No matter what paradigm or theory you use to craft your screenplay’s plot, the single most important thing you can do is this: Start with your characters.
As we prepare for the 2019 Zero Draft Thirty September Challenge, a five-part series on Screenwriting Back to Basics. Today: Plot emerges from Character.
Check out the observations of these professional screenwriters:
“Almost any story becomes a visual enactment of the psychological dilemmas faced by the lead character.” — Arash Amel
“It’s the characters. That’s what I spend most of my time with. Once I’ve done that, character will speak to plot and story.” — Craig Borten
“Character is destiny. Change, growing from within and forced from without, is the mainspring of character development.” — Rita Mae Brown
“When I write a screenplay, I create an emotional map, where the characters are, where they’re going and where they’ve been.” — Ava DuVernay
“Each writer starts differently, but the only valid way is start with character. Character IS plot. Character IS story.” — Eleanor Perry
“I’ve always liked characters where it’s inevitable… what they end up becoming is what they were meant to be.” — Nicholas Winding Refn
“Plot problems are always character solutions.” — Terry Rossio
“Plot does not drive characters. Characters drive plot. Characters want, fear, need, feel, act, react. This creates plot.” — Chuck Wendig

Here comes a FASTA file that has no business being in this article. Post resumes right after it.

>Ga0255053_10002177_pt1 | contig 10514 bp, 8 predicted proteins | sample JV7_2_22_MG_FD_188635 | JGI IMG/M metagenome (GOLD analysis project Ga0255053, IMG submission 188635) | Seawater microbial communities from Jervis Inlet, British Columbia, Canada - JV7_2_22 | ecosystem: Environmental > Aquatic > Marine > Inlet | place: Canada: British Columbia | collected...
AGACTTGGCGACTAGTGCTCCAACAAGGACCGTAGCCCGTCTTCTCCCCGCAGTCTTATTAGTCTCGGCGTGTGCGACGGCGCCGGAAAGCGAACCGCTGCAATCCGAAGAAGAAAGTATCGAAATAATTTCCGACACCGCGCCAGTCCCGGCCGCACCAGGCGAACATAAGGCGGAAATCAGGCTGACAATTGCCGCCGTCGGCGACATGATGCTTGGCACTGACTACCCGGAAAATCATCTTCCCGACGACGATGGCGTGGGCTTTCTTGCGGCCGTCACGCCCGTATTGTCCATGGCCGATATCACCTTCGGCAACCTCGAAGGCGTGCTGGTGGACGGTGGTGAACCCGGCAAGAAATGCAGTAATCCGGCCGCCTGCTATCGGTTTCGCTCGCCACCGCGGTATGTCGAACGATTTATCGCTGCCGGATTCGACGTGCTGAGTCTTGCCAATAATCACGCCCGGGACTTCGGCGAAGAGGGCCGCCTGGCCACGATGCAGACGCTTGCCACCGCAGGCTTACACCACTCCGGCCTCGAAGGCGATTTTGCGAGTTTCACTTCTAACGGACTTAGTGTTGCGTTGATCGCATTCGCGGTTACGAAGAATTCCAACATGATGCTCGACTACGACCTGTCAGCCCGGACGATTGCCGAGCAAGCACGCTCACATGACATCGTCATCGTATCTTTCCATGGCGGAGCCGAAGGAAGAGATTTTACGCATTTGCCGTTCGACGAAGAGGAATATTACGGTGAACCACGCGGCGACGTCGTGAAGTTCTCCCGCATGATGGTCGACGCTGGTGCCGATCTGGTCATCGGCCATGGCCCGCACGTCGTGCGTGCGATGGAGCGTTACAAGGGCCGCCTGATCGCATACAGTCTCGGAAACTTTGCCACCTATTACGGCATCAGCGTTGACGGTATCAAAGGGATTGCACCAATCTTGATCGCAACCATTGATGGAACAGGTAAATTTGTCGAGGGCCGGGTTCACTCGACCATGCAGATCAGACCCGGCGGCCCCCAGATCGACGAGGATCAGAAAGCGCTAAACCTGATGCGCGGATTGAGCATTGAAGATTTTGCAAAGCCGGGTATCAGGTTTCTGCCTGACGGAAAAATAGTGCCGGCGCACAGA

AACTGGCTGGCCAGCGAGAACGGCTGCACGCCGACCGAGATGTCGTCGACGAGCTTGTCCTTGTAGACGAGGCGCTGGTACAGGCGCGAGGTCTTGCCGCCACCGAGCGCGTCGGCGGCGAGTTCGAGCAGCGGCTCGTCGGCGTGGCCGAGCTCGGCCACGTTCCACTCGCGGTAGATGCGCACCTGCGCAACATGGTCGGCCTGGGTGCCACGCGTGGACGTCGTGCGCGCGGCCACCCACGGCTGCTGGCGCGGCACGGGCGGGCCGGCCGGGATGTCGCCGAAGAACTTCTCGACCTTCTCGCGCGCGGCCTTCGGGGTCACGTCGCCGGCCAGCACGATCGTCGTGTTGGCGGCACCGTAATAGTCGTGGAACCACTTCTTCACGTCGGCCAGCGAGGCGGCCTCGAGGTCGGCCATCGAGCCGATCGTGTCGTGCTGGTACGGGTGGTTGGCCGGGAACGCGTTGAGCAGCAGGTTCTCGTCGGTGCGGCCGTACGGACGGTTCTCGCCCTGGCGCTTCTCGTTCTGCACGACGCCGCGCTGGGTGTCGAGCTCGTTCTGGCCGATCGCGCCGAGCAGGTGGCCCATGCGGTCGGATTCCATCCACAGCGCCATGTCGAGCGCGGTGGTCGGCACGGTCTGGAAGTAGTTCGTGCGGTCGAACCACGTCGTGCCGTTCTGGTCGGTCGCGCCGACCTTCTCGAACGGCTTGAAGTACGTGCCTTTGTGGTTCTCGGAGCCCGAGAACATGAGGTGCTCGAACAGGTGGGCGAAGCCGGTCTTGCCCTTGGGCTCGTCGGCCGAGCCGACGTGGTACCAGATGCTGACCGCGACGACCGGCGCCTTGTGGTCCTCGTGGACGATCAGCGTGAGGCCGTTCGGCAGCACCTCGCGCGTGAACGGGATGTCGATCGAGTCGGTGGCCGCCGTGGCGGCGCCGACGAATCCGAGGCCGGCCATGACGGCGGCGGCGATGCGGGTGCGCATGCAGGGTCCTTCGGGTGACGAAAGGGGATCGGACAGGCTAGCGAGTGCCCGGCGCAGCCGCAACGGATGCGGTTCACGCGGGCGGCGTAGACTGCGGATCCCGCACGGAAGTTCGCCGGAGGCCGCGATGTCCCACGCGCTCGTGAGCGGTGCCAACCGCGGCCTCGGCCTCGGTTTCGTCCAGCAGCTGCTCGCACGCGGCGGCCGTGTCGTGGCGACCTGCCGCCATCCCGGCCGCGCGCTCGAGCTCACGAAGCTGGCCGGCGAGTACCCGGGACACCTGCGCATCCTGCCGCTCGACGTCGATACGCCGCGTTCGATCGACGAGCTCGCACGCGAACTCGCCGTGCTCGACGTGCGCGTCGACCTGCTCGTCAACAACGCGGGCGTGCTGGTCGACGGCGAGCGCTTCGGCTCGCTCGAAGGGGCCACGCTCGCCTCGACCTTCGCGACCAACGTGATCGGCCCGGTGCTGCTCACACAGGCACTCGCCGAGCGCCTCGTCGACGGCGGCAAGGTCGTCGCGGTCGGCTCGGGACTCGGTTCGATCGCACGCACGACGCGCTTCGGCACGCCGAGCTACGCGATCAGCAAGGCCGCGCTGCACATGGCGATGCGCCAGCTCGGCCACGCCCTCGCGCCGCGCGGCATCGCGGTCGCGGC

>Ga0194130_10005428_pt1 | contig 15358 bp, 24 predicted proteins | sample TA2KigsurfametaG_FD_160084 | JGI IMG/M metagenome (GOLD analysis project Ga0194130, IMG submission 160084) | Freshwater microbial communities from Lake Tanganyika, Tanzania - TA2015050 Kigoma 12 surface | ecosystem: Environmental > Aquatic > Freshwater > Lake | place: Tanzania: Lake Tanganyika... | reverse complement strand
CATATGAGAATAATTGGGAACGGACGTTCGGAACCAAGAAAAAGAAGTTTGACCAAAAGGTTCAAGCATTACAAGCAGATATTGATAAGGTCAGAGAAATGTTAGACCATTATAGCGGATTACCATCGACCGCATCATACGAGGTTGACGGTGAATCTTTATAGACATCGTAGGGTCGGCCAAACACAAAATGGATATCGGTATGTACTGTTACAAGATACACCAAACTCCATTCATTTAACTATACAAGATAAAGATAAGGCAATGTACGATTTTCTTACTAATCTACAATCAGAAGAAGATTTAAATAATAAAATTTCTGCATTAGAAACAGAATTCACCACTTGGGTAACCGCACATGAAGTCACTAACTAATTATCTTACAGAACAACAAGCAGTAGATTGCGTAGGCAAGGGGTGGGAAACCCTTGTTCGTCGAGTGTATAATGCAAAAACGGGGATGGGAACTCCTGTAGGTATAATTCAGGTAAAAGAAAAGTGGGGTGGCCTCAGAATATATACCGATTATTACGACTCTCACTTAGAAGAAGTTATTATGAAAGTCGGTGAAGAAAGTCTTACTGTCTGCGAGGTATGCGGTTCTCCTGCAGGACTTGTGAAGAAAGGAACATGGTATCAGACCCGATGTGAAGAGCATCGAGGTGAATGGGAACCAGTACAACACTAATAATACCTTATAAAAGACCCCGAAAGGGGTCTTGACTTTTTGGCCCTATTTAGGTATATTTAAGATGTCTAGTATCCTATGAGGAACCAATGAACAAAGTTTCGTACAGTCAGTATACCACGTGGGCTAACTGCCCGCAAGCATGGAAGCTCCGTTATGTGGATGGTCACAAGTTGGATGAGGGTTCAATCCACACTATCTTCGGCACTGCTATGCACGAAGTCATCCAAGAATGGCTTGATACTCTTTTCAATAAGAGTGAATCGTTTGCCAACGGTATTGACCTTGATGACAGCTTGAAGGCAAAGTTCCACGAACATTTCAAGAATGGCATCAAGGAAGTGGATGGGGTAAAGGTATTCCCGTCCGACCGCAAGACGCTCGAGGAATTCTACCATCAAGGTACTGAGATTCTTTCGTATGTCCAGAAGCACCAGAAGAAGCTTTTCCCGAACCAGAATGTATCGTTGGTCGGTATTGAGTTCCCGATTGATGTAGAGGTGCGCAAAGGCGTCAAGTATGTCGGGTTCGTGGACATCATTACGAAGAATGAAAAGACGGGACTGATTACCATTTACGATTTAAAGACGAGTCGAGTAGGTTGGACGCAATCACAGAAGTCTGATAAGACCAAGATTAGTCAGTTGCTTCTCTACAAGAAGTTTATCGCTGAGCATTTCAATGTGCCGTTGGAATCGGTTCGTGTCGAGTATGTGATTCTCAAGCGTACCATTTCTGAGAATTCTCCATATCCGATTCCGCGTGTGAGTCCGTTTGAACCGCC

Much of the chatter in the online screenwriting universe is about screenplay structure as Plot: 3, 4, or 5 acts, 8 sequences, 12 events, 17 plot points, 22 steps, 40 beats. There’s even one suggesting 510 stages!
While I have my particular preference with regard to plot, ultimately what is most important is this: How the writer gets to their story structure.
If they begin the story-crafting process with a plot paradigm where the ‘break into Act Two’ needs to happen on page 25… or the All Is Lost plot point should happen between 85 and 90…
That is the way of a formulaic script.
In my view, where a writer should start the process is here: The Characters.
Begin with characters. End with characters. Find the story in between. That’s my mantra. It just makes sense first and foremost to immerse ourselves in the lives of our characters and follow them into and through the story-crafting process. After all, it is their story. Their personal history and destiny. Their hope and despair. Their life and death. Who best to know their stories than the characters living them?
Moreover, you are much more likely to discover a plot with surprising twists because characters are surprising.
You are much more likely to create authentic moments because characters are authentic.
You are much more likely to craft a compelling narrative because characters are compelling.
And there’s this: If characters have come to life in your imagination, that suggests they want you to tell their story.
Characters are your allies. Reach out to them. Spend time with them. Lean into them.
Let the plot emerge from the characters.
This week, I’ll be posting something every day to remind us of a fundamental principle of screenwriting, just to make sure we’re not overlooking something obvious. Good to remember and especially for those writers who will be participating in the 2019 Zero Draft Thirty September Challenge.
30 Days. Fade In. Fade Out.
To join the Zero Draft Thirty Facebook group, go here.